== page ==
n autonomous car can guide itself without human interaction. The driver can turn off this feature or turn it back on to take full control. Ford plans to roll out its first autonomous cars for ride-sharing by 2021. Google is aiming for 2020. Tesla is planning to make its autonomous vehicles part of a car-sharing network. This new technology is certainly exciting but not perfected yet. A self-driving Volvo used by Uber in San Francisco was recently caught on camera going through a red light, right before a pedestrian crossed the street. A driverless car does all of the work for you without any driver input. Think of it as your own personal chauffeur. You can experience a selfdriving car today by either owning a Tesla or hail a self-driving Uber in Pittsburgh. Ford will be using them as ride-sharing vehicles. Toyota has a concept car and will have a driverless vehicle by 2030. Volvo is testing their technology already with consumers and they're licensing it to other companies. Mercedes-Benz' concept car shows four seats all turned to face each other. Bentley’s driverless dream is equipped with a holographic butler. The Rolls-Royce has a two person couch with a giant TV where the driver normally sits. Driverless cars come with so many questions such as will we see a decline in vehicle ownership or less pedestrian and vehicle accidents? How will these cars perform during snow, rain, fog or other severe weather conditions? We can expect some higher costs of using driverless cars to be passed on to passengers to cover insurance, maintenance, parking violations, etc. Overcoming the many concerns won’t happen overnight and will take time before the public feels confident with this technology. We only need take a look at the introduction of the airplane. The United States' first scheduled commercial airline flight was on January 1st, 1914. It’s only a matter of time and proven safety before we will think nothing of using a driverless car and be happy not to have to drive. "Beam me up Scotty" may be a term we will be using sooner than we think! Antoinette Hamilton has ten years of experience in solar PV and solar pool heating in the Coachella Valley. She is a frequent guest speaker on energy efficiency solutions for HOAs, hotels, country clubs, apartment complexes and assisted living facilities. Antoinette can be reached at at (760) 808-1128 or by email at firstname.lastname@example.org.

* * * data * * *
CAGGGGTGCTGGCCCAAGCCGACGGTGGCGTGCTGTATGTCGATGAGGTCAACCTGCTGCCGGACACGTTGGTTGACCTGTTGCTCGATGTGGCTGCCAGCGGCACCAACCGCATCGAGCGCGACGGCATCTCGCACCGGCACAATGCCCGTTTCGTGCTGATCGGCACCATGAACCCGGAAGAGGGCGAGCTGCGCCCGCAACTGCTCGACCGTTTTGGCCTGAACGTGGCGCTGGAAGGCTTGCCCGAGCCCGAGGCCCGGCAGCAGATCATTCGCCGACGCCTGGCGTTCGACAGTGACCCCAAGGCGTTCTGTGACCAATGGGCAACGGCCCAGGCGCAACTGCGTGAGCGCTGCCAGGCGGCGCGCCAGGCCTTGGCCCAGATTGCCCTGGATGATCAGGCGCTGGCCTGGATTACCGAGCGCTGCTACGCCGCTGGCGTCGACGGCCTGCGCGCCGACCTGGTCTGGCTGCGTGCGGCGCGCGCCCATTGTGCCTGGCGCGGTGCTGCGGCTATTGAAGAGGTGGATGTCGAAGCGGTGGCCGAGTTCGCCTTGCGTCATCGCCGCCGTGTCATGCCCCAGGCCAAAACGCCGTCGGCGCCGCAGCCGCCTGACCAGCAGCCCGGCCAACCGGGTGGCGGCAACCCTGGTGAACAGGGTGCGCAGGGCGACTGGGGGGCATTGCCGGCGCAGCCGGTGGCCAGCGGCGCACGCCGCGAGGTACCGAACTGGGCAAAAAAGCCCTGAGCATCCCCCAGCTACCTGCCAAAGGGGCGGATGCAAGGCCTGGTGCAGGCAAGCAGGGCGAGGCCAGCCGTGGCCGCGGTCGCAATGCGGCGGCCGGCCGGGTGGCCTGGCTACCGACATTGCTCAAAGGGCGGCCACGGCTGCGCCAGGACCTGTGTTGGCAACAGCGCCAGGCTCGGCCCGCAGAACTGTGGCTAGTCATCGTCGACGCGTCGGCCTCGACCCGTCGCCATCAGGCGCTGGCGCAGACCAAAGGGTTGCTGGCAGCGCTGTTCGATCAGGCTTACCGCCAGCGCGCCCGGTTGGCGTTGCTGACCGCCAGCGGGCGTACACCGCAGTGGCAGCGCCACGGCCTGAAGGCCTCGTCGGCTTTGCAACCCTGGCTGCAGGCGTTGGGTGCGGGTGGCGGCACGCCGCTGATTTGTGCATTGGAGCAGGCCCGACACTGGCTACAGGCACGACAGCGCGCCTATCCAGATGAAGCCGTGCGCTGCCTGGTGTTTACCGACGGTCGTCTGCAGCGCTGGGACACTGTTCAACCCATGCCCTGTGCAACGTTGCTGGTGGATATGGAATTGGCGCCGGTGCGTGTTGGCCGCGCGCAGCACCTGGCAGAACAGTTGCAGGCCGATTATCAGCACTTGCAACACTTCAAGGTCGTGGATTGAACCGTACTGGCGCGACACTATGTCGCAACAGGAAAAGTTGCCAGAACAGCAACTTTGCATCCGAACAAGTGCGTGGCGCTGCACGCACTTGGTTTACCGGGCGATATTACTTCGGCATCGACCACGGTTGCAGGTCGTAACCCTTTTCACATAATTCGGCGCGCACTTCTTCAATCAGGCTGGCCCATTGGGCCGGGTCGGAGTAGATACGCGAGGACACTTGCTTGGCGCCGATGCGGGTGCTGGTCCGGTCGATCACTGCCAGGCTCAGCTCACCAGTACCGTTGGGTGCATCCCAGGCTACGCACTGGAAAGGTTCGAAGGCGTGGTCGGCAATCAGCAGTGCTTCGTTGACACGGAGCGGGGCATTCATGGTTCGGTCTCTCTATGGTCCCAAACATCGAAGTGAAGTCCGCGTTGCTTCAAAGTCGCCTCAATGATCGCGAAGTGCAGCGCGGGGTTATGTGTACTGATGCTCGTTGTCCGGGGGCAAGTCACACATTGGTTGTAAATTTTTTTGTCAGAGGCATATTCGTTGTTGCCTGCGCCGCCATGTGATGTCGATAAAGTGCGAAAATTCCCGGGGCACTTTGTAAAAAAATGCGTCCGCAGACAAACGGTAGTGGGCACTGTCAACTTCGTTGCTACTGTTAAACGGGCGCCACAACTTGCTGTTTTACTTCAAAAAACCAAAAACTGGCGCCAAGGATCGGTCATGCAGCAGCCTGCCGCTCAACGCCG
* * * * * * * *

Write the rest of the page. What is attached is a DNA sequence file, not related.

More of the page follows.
WELCOME ABOARD Shetler Security Services By Tara Abakumoff, Roseman & Associates